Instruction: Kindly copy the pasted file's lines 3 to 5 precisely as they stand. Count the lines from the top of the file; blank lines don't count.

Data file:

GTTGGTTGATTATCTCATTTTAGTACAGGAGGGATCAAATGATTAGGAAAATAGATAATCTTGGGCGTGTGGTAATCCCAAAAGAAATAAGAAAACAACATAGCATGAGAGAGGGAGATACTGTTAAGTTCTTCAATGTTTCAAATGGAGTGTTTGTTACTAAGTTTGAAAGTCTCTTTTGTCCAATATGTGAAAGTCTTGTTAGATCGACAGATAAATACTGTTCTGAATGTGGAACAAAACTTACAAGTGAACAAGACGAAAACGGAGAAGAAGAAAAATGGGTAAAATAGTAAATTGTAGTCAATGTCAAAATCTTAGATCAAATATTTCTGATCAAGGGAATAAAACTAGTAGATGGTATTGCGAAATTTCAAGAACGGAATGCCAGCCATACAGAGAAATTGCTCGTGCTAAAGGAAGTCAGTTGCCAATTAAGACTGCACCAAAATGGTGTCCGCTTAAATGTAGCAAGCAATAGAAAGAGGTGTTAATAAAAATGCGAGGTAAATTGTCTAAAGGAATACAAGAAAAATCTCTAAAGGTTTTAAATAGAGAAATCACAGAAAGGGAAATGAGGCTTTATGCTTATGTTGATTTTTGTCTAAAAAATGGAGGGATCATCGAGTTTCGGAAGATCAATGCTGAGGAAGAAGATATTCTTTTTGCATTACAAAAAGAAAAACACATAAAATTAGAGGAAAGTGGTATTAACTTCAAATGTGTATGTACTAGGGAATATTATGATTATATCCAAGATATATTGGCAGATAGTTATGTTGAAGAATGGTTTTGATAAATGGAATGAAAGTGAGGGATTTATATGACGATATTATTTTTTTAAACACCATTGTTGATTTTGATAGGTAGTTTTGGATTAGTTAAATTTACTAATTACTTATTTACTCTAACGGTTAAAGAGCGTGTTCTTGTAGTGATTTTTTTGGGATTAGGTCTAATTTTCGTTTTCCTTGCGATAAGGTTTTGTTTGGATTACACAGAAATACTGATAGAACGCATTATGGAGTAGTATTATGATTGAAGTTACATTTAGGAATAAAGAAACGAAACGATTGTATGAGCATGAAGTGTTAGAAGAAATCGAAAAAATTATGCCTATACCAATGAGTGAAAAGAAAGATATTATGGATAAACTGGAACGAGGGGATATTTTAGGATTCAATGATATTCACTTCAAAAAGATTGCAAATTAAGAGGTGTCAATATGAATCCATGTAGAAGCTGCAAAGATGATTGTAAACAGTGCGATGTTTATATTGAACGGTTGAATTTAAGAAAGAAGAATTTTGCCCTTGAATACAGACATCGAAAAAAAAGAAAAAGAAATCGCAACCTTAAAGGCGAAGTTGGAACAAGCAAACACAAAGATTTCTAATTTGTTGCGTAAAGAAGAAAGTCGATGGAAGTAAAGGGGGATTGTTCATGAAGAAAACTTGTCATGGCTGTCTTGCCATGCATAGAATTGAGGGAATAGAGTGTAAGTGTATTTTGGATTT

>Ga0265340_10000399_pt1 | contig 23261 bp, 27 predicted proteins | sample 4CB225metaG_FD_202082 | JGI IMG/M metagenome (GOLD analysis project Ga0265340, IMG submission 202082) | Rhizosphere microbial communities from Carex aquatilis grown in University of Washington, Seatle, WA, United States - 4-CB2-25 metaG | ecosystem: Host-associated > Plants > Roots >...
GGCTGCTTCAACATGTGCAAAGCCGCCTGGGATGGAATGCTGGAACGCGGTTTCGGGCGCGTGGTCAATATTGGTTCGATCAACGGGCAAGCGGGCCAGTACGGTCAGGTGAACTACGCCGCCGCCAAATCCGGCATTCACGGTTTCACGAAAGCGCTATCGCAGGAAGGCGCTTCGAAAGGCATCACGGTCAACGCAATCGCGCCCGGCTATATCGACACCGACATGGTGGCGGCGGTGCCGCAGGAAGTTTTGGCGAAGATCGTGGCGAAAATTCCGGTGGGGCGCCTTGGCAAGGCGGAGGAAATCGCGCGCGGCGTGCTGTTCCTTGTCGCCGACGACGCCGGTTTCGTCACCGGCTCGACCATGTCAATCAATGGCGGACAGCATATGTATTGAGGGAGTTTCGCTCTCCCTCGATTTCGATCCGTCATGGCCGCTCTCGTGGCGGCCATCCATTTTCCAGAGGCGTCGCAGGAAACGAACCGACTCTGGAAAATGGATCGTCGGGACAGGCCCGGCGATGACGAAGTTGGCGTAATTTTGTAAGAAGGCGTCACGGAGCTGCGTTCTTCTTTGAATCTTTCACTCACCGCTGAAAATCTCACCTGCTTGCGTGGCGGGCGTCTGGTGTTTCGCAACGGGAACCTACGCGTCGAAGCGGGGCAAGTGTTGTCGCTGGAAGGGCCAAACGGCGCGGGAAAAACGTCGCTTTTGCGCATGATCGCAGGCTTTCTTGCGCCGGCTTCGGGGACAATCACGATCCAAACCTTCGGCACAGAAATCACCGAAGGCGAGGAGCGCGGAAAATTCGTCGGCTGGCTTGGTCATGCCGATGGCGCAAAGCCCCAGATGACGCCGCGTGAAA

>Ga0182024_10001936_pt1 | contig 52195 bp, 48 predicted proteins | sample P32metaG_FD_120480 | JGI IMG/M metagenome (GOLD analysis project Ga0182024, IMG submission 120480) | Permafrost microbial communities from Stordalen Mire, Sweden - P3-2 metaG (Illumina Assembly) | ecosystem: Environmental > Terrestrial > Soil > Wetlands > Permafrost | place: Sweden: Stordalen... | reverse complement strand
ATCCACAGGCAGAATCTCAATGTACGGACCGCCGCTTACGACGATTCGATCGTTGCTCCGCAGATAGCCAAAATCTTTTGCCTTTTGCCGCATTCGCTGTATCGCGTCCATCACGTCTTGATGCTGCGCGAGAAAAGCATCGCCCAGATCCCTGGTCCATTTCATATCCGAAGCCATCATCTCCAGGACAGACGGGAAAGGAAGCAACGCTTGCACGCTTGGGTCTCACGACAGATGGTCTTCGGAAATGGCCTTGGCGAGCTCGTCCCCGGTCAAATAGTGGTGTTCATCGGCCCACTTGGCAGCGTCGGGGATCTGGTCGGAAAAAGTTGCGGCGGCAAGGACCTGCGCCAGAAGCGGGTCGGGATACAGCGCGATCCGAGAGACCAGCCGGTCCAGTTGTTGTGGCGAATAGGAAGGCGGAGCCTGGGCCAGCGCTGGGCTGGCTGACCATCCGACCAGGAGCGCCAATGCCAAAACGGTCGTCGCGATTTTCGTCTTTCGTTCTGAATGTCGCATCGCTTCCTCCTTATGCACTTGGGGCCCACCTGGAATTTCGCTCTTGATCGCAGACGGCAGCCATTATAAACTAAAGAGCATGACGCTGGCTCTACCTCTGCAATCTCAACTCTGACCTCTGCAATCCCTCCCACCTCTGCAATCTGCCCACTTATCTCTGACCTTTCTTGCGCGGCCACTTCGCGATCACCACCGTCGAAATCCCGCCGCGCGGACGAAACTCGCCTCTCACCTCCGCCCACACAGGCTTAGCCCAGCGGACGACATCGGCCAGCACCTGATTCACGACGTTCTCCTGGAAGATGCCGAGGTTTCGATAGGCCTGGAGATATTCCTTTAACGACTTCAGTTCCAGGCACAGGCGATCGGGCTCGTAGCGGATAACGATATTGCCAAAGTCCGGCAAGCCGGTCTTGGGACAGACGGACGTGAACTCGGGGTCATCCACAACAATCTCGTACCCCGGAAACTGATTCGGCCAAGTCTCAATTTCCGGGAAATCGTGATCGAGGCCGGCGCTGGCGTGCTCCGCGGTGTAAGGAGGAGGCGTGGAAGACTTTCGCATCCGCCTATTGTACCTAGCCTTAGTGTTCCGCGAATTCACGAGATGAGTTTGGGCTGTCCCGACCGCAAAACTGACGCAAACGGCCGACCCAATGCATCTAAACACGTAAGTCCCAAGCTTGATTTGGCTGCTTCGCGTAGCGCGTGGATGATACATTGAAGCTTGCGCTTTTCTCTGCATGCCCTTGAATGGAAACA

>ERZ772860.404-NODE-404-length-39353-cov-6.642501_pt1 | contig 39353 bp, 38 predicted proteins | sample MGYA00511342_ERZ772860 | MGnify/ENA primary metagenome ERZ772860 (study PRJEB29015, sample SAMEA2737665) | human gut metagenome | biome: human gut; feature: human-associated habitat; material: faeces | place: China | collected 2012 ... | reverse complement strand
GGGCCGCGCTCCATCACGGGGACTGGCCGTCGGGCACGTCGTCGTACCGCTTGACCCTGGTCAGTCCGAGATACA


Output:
GGCTGCTTCAACATGTGCAAAGCCGCCTGGGATGGAATGCTGGAACGCGGTTTCGGGCGCGTGGTCAATATTGGTTCGATCAACGGGCAAGCGGGCCAGTACGGTCAGGTGAACTACGCCGCCGCCAAATCCGGCATTCACGGTTTCACGAAAGCGCTATCGCAGGAAGGCGCTTCGAAAGGCATCACGGTCAACGCAATCGCGCCCGGCTATATCGACACCGACATGGTGGCGGCGGTGCCGCAGGAAGTTTTGGCGAAGATCGTGGCGAAAATTCCGGTGGGGCGCCTTGGCAAGGCGGAGGAAATCGCGCGCGGCGTGCTGTTCCTTGTCGCCGACGACGCCGGTTTCGTCACCGGCTCGACCATGTCAATCAATGGCGGACAGCATATGTATTGAGGGAGTTTCGCTCTCCCTCGATTTCGATCCGTCATGGCCGCTCTCGTGGCGGCCATCCATTTTCCAGAGGCGTCGCAGGAAACGAACCGACTCTGGAAAATGGATCGTCGGGACAGGCCCGGCGATGACGAAGTTGGCGTAATTTTGTAAGAAGGCGTCACGGAGCTGCGTTCTTCTTTGAATCTTTCACTCACCGCTGAAAATCTCACCTGCTTGCGTGGCGGGCGTCTGGTGTTTCGCAACGGGAACCTACGCGTCGAAGCGGGGCAAGTGTTGTCGCTGGAAGGGCCAAACGGCGCGGGAAAAACGTCGCTTTTGCGCATGATCGCAGGCTTTCTTGCGCCGGCTTCGGGGACAATCACGATCCAAACCTTCGGCACAGAAATCACCGAAGGCGAGGAGCGCGGAAAATTCGTCGGCTGGCTTGGTCATGCCGATGGCGCAAAGCCCCAGATGACGCCGCGTGAAA

>Ga0182024_10001936_pt1 | contig 52195 bp, 48 predicted proteins | sample P32metaG_FD_120480 | JGI IMG/M metagenome (GOLD analysis project Ga0182024, IMG submission 120480) | Permafrost microbial communities from Stordalen Mire, Sweden - P3-2 metaG (Illumina Assembly) | ecosystem: Environmental > Terrestrial > Soil > Wetlands > Permafrost | place: Sweden: Stordalen... | reverse complement strand
ATCCACAGGCAGAATCTCAATGTACGGACCGCCGCTTACGACGATTCGATCGTTGCTCCGCAGATAGCCAAAATCTTTTGCCTTTTGCCGCATTCGCTGTATCGCGTCCATCACGTCTTGATGCTGCGCGAGAAAAGCATCGCCCAGATCCCTGGTCCATTTCATATCCGAAGCCATCATCTCCAGGACAGACGGGAAAGGAAGCAACGCTTGCACGCTTGGGTCTCACGACAGATGGTCTTCGGAAATGGCCTTGGCGAGCTCGTCCCCGGTCAAATAGTGGTGTTCATCGGCCCACTTGGCAGCGTCGGGGATCTGGTCGGAAAAAGTTGCGGCGGCAAGGACCTGCGCCAGAAGCGGGTCGGGATACAGCGCGATCCGAGAGACCAGCCGGTCCAGTTGTTGTGGCGAATAGGAAGGCGGAGCCTGGGCCAGCGCTGGGCTGGCTGACCATCCGACCAGGAGCGCCAATGCCAAAACGGTCGTCGCGATTTTCGTCTTTCGTTCTGAATGTCGCATCGCTTCCTCCTTATGCACTTGGGGCCCACCTGGAATTTCGCTCTTGATCGCAGACGGCAGCCATTATAAACTAAAGAGCATGACGCTGGCTCTACCTCTGCAATCTCAACTCTGACCTCTGCAATCCCTCCCACCTCTGCAATCTGCCCACTTATCTCTGACCTTTCTTGCGCGGCCACTTCGCGATCACCACCGTCGAAATCCCGCCGCGCGGACGAAACTCGCCTCTCACCTCCGCCCACACAGGCTTAGCCCAGCGGACGACATCGGCCAGCACCTGATTCACGACGTTCTCCTGGAAGATGCCGAGGTTTCGATAGGCCTGGAGATATTCCTTTAACGACTTCAGTTCCAGGCACAGGCGATCGGGCTCGTAGCGGATAACGATATTGCCAAAGTCCGGCAAGCCGGTCTTGGGACAGACGGACGTGAACTCGGGGTCATCCACAACAATCTCGTACCCCGGAAACTGATTCGGCCAAGTCTCAATTTCCGGGAAATCGTGATCGAGGCCGGCGCTGGCGTGCTCCGCGGTGTAAGGAGGAGGCGTGGAAGACTTTCGCATCCGCCTATTGTACCTAGCCTTAGTGTTCCGCGAATTCACGAGATGAGTTTGGGCTGTCCCGACCGCAAAACTGACGCAAACGGCCGACCCAATGCATCTAAACACGTAAGTCCCAAGCTTGATTTGGCTGCTTCGCGTAGCGCGTGGATGATACATTGAAGCTTGCGCTTTTCTCTGCATGCCCTTGAATGGAAACA